WASHINGTON — Members of the Allied Pilots Association have asked the Federal Aviation Administration to let them create a reserve air marshal program using volunteer airline pilots.
The program would be modeled after the U.S. military reserves. Pilots propose an initial four-week training course, followed by exercises for one weekend a month and a two week "active duty" in the summer.
"After initial training, they would fly their normal trips as both airline pilots and armed U.S. air marshals," said American Airlines Capt. Russell T. Cowles in a Sept. 14 letter to Transportation Secretary Norman Mineta.
Pilots argue that such a program would be cheaper than posting U.S. Marshals on flights.
"It would take over 30,000 federal marshals to man every flight in the U.S.," said Mike McPadden, an airline captain who’s been flying for more than 20 years. "At an average $50,000 a year, that’s $1.5 billion per year for salaries, and probably double that for support and traveling expenses."
Front Sight Firearms Training Institute in Las Vegas has offered to give airline pilots free lessons in defensive handgun use.
Although federal law authorizes the FAA to allow "crewmembers" who pass a training course to carry firearms, the FAA has not allowed them to do so. Airlines also have frowned on it.
But in the wake of the Sept. 11 attacks, pilots unions are pressing Congress and the Bush administration to let pilots carry guns in cockpits, a move unions say could prevent such hijackings.
"Under the old model of hijackings, the system worked well. That strategy was to accommodate, negotiate and do not escalate," said Air Line Pilots Association spokesman John Mazor. "But that was before [terrorists hijacked jets to attack cities]. The cockpit has to be defended at all costs."
The union’s guidelines were changed after Sept. 11 to say that pilots "must be prepared to kill a cockpit intruder."
Mazor, who also is lobbying the FAA to replace flimsy cockpit doors, which are as thin as lavatory doors, says the proposal to arm pilots is supported overwhelmingly by union members.
His union, which represents more than 67,000 pilots, sees an armed pilots program that would be strictly voluntary and require background checks and firearms training.
Another union, the Allied Pilots Association, is busy working out the details of a reserve air marshal program.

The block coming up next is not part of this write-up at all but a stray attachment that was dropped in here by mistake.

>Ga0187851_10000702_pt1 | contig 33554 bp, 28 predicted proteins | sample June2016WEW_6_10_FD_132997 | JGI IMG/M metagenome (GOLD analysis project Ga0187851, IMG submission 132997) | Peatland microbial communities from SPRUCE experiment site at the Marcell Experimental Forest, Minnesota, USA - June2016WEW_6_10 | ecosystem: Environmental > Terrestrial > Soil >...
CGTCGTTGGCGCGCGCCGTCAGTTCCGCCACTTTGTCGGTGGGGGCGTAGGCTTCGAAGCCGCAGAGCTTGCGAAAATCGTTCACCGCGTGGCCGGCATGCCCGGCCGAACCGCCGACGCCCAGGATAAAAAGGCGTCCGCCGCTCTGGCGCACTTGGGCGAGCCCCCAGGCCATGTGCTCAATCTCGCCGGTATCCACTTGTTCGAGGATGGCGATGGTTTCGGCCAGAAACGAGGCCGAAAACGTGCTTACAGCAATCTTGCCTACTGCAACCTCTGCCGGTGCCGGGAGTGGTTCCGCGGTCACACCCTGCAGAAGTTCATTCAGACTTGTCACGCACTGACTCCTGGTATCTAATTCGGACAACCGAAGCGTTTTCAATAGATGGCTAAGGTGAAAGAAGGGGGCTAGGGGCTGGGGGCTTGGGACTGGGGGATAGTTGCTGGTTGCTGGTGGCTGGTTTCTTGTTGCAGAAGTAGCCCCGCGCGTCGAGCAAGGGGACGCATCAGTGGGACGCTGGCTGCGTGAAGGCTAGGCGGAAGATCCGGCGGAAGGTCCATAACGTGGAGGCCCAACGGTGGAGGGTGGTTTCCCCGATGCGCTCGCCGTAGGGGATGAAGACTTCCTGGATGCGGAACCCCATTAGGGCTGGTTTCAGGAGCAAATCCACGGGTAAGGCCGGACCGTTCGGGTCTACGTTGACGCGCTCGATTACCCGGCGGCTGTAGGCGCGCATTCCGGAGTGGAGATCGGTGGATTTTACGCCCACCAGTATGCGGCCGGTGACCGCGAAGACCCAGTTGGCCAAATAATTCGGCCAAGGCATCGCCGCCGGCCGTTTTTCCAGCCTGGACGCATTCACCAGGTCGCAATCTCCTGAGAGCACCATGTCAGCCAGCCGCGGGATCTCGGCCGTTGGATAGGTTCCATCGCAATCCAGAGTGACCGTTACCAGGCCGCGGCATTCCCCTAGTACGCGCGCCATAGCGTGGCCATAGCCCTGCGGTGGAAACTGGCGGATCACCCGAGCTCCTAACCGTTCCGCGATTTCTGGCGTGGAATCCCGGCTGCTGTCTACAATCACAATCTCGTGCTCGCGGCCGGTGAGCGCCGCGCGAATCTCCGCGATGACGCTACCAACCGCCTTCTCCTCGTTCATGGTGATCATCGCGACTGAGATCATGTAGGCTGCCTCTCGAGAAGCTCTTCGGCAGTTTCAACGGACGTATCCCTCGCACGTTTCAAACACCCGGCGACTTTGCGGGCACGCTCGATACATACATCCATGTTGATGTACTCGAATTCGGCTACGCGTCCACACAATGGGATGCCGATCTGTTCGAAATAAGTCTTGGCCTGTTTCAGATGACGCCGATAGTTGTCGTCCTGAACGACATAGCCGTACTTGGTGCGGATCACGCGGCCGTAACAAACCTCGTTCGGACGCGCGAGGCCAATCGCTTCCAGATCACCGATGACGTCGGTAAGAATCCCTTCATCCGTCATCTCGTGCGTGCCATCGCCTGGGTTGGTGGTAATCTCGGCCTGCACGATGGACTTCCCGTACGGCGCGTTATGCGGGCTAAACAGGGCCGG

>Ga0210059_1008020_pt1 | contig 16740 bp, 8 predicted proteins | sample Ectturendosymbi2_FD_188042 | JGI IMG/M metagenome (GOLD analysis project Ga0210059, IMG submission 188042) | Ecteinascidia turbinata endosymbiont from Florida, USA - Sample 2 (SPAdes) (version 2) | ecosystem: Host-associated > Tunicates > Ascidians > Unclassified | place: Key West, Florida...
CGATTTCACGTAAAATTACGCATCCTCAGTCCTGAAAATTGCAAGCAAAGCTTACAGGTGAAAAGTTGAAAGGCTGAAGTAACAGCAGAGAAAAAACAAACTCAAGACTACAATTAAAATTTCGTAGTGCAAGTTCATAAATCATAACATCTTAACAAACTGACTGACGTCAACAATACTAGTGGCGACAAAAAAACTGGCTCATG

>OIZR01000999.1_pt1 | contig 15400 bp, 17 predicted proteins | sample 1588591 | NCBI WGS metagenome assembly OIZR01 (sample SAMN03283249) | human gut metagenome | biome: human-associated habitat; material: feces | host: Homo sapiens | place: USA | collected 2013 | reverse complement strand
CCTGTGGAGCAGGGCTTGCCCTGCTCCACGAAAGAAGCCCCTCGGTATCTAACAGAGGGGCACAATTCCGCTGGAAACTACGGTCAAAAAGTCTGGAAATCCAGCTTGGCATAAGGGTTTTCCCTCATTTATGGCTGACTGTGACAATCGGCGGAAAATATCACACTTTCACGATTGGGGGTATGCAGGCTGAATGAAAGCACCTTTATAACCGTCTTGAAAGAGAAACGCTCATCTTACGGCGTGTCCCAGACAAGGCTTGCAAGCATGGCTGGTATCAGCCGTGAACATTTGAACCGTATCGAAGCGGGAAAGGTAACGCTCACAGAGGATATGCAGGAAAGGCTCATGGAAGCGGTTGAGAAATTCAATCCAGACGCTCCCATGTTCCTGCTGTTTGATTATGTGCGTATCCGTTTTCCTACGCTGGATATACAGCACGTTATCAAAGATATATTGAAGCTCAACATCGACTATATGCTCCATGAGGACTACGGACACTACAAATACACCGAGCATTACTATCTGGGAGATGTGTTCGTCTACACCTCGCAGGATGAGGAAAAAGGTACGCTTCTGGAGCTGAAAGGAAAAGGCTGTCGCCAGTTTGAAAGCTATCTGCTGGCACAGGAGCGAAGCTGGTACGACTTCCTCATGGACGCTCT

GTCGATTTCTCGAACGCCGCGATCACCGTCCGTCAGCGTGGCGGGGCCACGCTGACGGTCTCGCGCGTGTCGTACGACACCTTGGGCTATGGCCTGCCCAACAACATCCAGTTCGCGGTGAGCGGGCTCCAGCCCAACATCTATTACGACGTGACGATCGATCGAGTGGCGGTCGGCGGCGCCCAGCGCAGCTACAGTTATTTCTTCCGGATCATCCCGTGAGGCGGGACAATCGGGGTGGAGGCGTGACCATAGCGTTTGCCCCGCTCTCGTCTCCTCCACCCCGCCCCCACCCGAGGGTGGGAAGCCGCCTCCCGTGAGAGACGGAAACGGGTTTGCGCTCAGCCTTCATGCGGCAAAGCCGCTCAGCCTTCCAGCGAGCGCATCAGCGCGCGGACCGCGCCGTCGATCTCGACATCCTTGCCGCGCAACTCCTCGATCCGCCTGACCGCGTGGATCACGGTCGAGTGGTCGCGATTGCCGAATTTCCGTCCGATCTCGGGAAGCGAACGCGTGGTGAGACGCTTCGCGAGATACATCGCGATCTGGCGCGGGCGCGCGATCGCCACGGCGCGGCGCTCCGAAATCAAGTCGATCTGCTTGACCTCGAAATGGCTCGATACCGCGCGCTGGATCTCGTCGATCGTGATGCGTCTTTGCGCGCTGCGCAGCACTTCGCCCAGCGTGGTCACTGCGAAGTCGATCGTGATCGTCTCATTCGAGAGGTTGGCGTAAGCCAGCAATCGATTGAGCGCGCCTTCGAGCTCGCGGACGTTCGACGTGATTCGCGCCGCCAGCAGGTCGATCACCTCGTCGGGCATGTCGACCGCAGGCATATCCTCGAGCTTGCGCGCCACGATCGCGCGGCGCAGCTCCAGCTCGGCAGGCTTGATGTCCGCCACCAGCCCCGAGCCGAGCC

"We have formed a group to explore this issue as part of the Safety Committee of our union, the Allied Pilots Association," said American Airlines Capt. Scott Gibson. "We are going to have to work with the FAA, the Department of Transportation and the Department of Justice, which is responsible for the U.S. Marshals."
Cowles says he first proposed the idea of a reserve air marshal program for pilots 10 years ago, after the Gulf war, in another letter to the FAA. But he said he suspects it was tossed "in the waste basket."
"If it was plainly obvious to me, a former Marine, it should have been plainly obvious to anyone in our government that the fanatical extremists in the Middle East would be more determined to strike back at the United States after the defeat we handed Saddam Hussein and the Iraqis," Cowles said in his letter to Mineta, a copy of which was obtained by WorldNetDaily.
Cowles pleaded with Mineta to empower pilots to stop hijackers.
"I ask you to join me in this cause so I will never again have to consider the horror of my fellow pilots huddled in the back of an aircraft, dying at the hands of mass murderers, unable to protect their own lives, their crew or their passengers," he said.
"If you can trust me with 100,000 pounds of explosives [jet fuel] in the wings every time I take off," he added, "I think I can be trusted to handle a firearm safely as well."
Gibson and Cowles argue that a large share of airline pilots served in the military and have already had firearms training. Military pilots usually strap firearms to their legs.
Officials opposed to arming pilots cite the risk of a bullet blowing a hole in the plane and depressurizing the cabin.
But a retired airline pilot says fears of depressurization are overblown.
"When the jets came out, their skin was designed so that if there were to be a crack or tear, the skin would only rip approximately seven inches," he said.
"As far as the loss of pressure is concerned, you can have two windows blown out and still have enough differential to sustain life, since the outflow valves would slam shut to preserve the pressure," the veteran pilot said. "In the meantime, all airlines have emergency procedures to combat rapid depressurization, so that it would cause only slight discomfort."
Paul Sperry is Washington bureau chief for WorldNetDaily.